In a highly engaging session with the undergraduate cohorts of Krea University, Anupa Sadasivan, Co-head – Human Capital Management, Goldman Sachs Services India shed light on the important role of diversity and inclusion in organisations, the evolving hiring process and the impact that organisations like Goldman Sachs create as they uphold their organizational values.
In an evening filled with conversations, Anupa took the student audience through the evolution of the HR function, reflecting on her own experiences spanning two decades. “The shift in HR – I have experienced – is moving away from process, to people, to culture, to creating the right environment. It is no longer about saying that these are the tasks one needs to deliver but about how you are enabling people to succeed. Even the language of HR has seen a big shift.”
She emphasised on the need to look at team performances rather than a siloed approach and stressed on collaborative and consensus-driven team environments. Speaking to students eager to learn more about the HR function, she clarified how it is not about being a people’s person but about being solution-oriented with nonlinear thinking, understanding the business, leaders, people, operating environment and being a facilitator. She stressed on capabilities and mindset and not just about subject matter expertise.
While encouraging depth in the space of chosen learning she also spoke of inculcating the agility to move and integrate multi-disciplinary approaches and diverse perspectives. Anupa articulated how Goldman Sachs hires people from multiple disciplines because it is diverse perspectives on the table that matters.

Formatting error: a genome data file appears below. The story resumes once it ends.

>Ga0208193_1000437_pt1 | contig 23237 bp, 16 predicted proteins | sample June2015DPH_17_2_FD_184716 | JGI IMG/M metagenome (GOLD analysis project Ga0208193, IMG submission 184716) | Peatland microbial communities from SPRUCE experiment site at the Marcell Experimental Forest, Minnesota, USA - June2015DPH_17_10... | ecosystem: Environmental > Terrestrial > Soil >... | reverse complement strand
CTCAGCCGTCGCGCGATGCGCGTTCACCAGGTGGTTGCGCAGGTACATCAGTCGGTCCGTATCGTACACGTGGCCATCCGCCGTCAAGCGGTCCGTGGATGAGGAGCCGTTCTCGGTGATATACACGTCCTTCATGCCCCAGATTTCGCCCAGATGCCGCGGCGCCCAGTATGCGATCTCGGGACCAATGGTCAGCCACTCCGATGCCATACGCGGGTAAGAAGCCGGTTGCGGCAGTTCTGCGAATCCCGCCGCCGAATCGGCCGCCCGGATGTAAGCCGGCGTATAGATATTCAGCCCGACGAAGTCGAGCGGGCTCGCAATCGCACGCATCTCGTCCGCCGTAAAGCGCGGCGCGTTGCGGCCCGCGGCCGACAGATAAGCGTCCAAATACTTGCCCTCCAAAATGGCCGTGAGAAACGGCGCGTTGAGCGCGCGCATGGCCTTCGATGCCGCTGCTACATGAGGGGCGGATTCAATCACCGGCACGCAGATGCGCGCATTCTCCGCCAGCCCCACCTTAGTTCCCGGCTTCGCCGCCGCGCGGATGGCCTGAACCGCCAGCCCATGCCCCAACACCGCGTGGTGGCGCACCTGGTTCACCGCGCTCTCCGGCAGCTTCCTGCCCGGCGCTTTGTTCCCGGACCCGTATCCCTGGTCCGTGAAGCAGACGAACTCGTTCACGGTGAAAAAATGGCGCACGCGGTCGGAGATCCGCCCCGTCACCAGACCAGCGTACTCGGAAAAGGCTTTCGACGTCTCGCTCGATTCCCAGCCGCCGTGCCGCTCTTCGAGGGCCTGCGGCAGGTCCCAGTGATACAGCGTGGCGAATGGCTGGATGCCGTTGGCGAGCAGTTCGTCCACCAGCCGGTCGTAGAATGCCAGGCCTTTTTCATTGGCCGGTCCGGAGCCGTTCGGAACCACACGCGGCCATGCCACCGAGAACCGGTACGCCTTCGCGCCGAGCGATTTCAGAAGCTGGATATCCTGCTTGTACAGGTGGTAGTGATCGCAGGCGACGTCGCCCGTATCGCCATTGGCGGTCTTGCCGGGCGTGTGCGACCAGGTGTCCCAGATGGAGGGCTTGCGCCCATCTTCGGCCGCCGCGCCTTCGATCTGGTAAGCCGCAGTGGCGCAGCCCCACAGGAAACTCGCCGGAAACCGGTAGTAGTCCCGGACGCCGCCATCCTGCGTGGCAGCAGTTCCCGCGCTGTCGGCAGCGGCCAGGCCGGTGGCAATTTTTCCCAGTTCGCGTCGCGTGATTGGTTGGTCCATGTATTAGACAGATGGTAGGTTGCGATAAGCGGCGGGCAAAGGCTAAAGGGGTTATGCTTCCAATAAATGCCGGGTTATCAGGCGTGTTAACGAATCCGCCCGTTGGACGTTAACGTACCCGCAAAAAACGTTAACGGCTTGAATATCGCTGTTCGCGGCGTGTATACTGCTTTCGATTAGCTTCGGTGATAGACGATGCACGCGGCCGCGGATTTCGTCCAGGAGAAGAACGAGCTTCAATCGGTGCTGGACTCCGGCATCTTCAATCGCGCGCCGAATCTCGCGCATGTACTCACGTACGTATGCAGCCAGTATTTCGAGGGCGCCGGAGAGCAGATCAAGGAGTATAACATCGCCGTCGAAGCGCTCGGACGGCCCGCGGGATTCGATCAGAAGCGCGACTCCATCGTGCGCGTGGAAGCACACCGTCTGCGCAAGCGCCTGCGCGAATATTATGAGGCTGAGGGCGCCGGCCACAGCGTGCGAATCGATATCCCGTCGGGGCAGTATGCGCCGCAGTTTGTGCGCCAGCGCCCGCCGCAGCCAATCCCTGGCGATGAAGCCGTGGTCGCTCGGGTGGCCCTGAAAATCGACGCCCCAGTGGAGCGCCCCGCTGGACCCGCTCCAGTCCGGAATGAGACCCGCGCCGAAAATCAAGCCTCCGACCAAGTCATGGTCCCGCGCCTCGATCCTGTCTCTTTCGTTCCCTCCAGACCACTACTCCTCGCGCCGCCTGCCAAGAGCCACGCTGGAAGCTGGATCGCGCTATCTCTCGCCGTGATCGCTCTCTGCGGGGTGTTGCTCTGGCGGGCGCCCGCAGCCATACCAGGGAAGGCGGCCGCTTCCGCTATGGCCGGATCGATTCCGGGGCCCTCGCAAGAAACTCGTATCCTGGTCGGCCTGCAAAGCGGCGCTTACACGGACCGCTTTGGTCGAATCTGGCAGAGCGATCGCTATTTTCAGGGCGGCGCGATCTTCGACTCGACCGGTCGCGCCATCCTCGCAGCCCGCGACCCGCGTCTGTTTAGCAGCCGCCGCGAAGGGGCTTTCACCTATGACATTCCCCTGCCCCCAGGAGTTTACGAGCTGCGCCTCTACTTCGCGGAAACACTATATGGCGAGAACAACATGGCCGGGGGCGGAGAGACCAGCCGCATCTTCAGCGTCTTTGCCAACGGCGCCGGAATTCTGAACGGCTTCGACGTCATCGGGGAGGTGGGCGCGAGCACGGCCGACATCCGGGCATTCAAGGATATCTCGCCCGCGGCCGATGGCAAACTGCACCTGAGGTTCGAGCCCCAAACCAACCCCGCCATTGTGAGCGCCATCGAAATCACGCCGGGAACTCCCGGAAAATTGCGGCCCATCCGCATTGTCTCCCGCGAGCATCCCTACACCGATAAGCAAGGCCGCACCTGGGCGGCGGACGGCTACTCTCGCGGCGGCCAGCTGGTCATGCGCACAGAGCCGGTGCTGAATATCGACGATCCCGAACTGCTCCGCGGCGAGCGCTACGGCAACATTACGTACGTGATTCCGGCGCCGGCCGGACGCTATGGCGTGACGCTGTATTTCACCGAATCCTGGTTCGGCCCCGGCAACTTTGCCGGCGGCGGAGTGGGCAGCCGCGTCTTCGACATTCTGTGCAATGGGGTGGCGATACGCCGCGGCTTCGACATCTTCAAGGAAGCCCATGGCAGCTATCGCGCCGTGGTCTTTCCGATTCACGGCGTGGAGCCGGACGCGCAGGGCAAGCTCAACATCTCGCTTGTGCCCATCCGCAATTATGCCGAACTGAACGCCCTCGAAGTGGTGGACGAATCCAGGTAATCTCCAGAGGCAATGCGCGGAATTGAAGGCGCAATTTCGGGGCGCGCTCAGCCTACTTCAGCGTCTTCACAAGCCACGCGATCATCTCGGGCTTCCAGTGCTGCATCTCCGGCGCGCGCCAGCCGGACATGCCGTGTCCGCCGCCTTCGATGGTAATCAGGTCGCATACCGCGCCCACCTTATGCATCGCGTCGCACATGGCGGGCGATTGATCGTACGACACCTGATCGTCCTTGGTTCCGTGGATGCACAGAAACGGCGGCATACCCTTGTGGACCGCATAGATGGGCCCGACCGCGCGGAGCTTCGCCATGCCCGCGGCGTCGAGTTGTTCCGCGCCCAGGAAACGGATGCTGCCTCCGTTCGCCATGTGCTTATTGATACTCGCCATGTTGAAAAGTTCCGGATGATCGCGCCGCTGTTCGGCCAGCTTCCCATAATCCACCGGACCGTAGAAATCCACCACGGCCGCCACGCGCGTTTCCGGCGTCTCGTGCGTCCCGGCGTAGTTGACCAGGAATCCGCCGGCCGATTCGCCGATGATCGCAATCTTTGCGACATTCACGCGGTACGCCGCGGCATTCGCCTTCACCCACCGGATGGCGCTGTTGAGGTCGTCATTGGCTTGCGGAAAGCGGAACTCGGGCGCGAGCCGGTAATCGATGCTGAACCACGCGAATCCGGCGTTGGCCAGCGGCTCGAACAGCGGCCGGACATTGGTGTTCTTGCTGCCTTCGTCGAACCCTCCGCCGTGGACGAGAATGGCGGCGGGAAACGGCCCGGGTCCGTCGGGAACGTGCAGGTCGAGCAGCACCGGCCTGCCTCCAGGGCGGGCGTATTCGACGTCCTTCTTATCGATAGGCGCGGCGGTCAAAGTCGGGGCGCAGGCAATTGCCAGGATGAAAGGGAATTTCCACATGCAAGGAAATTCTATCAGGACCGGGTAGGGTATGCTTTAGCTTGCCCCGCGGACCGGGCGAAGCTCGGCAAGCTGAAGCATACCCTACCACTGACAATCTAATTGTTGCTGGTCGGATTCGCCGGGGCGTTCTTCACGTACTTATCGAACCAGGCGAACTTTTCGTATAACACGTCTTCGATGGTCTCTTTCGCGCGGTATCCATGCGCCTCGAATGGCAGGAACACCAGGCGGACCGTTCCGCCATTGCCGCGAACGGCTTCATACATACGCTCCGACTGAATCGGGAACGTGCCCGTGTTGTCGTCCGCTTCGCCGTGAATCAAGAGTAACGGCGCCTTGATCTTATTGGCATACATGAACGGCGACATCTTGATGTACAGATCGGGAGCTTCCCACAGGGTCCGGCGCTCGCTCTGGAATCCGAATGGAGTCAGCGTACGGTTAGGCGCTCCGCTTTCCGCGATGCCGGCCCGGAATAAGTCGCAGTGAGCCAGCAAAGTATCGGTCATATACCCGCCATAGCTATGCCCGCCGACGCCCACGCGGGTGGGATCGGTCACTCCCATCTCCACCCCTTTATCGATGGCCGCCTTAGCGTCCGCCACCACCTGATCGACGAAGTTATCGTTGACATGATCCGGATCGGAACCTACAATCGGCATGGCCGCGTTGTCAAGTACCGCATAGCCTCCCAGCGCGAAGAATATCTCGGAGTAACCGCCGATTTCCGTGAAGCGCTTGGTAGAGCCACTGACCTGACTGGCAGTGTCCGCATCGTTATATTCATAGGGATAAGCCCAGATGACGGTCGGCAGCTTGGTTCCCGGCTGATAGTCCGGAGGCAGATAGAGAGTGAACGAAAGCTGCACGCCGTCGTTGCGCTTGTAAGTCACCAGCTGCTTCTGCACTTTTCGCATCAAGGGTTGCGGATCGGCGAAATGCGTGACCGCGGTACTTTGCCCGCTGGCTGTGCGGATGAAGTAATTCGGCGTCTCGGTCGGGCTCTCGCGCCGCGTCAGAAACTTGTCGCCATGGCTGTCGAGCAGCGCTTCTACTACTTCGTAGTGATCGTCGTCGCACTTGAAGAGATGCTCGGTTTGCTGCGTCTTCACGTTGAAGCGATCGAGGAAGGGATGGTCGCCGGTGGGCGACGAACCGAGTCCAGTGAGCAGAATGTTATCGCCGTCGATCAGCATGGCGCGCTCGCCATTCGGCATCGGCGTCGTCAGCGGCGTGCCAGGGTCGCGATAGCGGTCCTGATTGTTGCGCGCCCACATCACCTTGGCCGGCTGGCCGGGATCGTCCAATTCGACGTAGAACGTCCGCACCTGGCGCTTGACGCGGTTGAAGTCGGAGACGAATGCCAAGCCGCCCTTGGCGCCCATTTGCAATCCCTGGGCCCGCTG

Speaking about diversity and inclusion, Anupa pointed out how diversity has always been in the business principles of Goldman Sachs and how its leaders have always maintained that diversity is not optional but what it must be. This involves, but is not limited to novel digital campus drives, hiring of veterans, bringing back women who have opted out of the workforce through internship programmes, and participating in job fairs for LGBTQ+ professionals. She added, “We would have people across disciplines and streams doing jobs that you would not naturally think they would do.”
When asked about the shift to the hybrid work model, Anupa noted that they are still learning and anchoring the decisions with a people first approach because this was something that did not have a playbook and no one was prepared for. On the current shift, she spoke about how it is important to be constantly aware of what is happening so that one can tweak their responses to it and stay relevant. She also spoke about embracing technology through bite-sized technical training programmes and how Goldman Sachs moved away from a ‘should do’ to ‘do on demand’ approach so that training programs were available at convenience.
About the work across their inclusion networks in the gender, disability, veterans, LGBTQ+ and religion and culture focus areas, she stressed on how important it is to be visible and vocal, to engage in dialogue and take the momentum and conversation forward. “When it comes to inclusion, it is of utmost important to demonstrate commitment through actions and talk about it,” she said.